The government is headed toward a shutdown this weekend that would disrupt many government services, squeeze federal employees and roil politics. House Republicans, fueled by hard-right demands to slash budgets, are forcing a confrontation over federal spending.
While some government entities will be exempt — Social Security checks, for example, will still go out — other functions will be severely curtailed. Federal agencies will cease all actions deemed nonessential, and many of the federal government’s roughly 2 million employees, as well as 2 million active-duty military troops and reservists, won’t receive paychecks.
A look at what’s ahead if the government shuts down on Sunday.
What is a government shutdown?
A shutdown happens when Congress fails to pass some type of funding legislation that is signed into law by the president. Lawmakers are supposed to pass 12 different spending bills to fund agencies across the government, but the process is time-consuming. They often resort to passing a temporary extension, called a continuing resolution or CR, to allow the government to keep operating.
When no funding legislation is enacted, federal agencies must stop all nonessential work and will not send paychecks as long as the shutdown lasts.
Although employees deemed essential to public safety such as air traffic controllers and law enforcement officers still have to report to work, other federal employees are furloughed. Under a 2019 law, those workers are slated to receive backpay once the funding impasse is resolved.
When would a shutdown begin and how long would it last?
Government funding expires Sunday, Oct. 1, the start of the federal budget year. A shutdown will effectively begin at 12:01 a.m. Sunday if Congress is unable to pass a funding plan that the president signs into law.
It is impossible to predict how long a shutdown would last. The Democratic-held Senate and Republican-controlled House are working on vastly different plans to avert a shutdown, and House Speaker Kevin McCarthy is struggling to win any support from hard-right conservatives to keep the government open.
Many are bracing for a stoppage that could last weeks.
Who does a shutdown affect?
Millions of federal workers face delayed paychecks when the government shuts down, including many of the roughly 2 million military personnel and more than 2 million civilian workers across the nation. For many workers, the first payday they would miss is Oct. 13.
Nearly 60% of federal workers are stationed in the Department of Defense, Veterans Affairs and Homeland Security.
While the military’s active-duty troops and reservists would continue to work, more than half of the Department of Defense’s civilian workforce — roughly 440,000 people — would be furloughed.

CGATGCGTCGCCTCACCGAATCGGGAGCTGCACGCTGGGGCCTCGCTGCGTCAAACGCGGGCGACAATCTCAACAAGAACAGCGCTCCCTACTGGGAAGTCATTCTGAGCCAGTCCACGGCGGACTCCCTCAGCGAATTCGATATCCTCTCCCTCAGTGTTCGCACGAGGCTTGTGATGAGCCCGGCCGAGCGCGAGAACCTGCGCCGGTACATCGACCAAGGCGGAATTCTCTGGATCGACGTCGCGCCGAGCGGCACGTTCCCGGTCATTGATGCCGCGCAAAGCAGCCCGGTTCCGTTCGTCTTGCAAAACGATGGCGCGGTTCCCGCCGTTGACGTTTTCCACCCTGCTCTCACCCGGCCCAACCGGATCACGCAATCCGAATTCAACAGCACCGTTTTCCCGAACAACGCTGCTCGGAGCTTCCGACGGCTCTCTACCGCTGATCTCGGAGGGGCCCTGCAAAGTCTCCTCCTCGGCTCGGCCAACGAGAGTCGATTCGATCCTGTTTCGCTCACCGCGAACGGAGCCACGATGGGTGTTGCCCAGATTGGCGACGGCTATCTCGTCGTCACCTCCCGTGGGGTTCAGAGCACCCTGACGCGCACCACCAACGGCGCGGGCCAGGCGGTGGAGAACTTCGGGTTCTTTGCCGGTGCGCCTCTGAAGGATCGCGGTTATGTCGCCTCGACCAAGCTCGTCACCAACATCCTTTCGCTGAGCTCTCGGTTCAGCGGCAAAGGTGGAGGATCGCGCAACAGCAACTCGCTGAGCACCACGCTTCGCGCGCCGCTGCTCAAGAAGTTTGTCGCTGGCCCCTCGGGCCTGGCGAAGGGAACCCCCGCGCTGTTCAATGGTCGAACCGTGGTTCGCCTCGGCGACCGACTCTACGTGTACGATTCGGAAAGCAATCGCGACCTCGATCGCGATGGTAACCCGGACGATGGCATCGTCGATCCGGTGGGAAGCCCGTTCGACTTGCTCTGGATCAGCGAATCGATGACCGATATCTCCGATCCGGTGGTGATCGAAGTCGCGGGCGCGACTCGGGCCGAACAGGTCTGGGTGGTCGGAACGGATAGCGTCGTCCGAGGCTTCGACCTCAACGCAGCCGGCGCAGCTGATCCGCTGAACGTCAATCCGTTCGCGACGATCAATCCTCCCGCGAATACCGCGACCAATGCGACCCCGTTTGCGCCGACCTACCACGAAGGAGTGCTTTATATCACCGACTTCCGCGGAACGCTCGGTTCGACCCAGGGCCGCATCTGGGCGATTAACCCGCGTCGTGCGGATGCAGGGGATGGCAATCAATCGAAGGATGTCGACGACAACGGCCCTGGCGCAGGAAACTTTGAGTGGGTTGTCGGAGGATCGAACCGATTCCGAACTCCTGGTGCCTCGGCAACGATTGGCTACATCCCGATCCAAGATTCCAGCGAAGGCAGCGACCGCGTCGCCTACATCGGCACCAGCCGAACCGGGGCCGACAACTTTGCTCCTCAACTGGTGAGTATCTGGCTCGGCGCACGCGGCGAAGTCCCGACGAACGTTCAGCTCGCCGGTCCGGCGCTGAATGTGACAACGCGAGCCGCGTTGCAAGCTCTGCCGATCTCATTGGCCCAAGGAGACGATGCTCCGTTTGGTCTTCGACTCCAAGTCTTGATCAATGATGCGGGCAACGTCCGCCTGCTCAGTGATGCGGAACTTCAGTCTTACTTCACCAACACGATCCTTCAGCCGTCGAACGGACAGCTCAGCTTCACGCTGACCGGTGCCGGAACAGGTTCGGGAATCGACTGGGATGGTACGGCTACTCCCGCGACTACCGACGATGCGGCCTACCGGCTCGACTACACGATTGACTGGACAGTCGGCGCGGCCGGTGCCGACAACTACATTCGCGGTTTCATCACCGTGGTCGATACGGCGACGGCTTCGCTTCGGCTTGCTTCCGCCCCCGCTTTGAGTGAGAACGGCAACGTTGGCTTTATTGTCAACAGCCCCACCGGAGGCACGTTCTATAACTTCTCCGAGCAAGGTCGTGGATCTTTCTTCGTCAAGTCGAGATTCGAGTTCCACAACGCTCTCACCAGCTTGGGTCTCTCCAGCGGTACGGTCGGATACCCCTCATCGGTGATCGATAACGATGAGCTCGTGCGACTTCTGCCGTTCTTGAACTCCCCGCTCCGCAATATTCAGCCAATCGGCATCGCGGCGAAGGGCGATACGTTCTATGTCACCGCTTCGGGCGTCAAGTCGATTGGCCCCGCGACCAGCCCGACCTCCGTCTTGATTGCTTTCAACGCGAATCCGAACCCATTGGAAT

Across federal agencies, workers are stationed in all 50 states and have direct interaction with taxpayers — from Transportation Security Administration agents who operate security at airports to Postal Service workers who deliver mail.
Transportation Secretary Pete Buttigieg has said new training for air traffic controllers will be halted and another 1,000 controllers in the midst of training will be furloughed. Even a shutdown that lasts a few days will mean the department won’t hit its hiring and staffing targets for next year, he said.
“Imagine the pressure that a controller is already under every time they take their position at work, and then imagine the added stress of coming to that job from a household with a family that can no longer count on that paycheck,” Buttigieg said.
Beyond federal workers, a shutdown could have far-reaching effects on government services. People applying for government services like clinical medical trials, firearm permits and passports could see delays.
Head Start programs serving more than 10,000 disadvantaged children would immediately lose federal funding
National parks will close on Monday, if the government enters a shutdown, and the National Park Service said its services won’t be available.
Some federal offices will also have to close or face shortened hours during a shutdown.
Businesses closely connected to the federal government, such as federal contractors or tourist services around national parks, could see disruptions and downturns. The travel sector could lose $140 million daily in a shutdown, according to the U.S. Travel Industry Association.
Lawmakers also warn that a shutdown could rattle financial markets. Goldman Sachs has estimated that a shutdown would reduce economic growth by 0.2% every week it lasted, but growth would then bounce back after the government reopens.
Others say the disruption in government services has far-reaching impacts because it shakes confidence in the government to fulfill its basic duties. The U.S. Chamber of Commerce warned, “A well-functioning economy requires a functioning government.”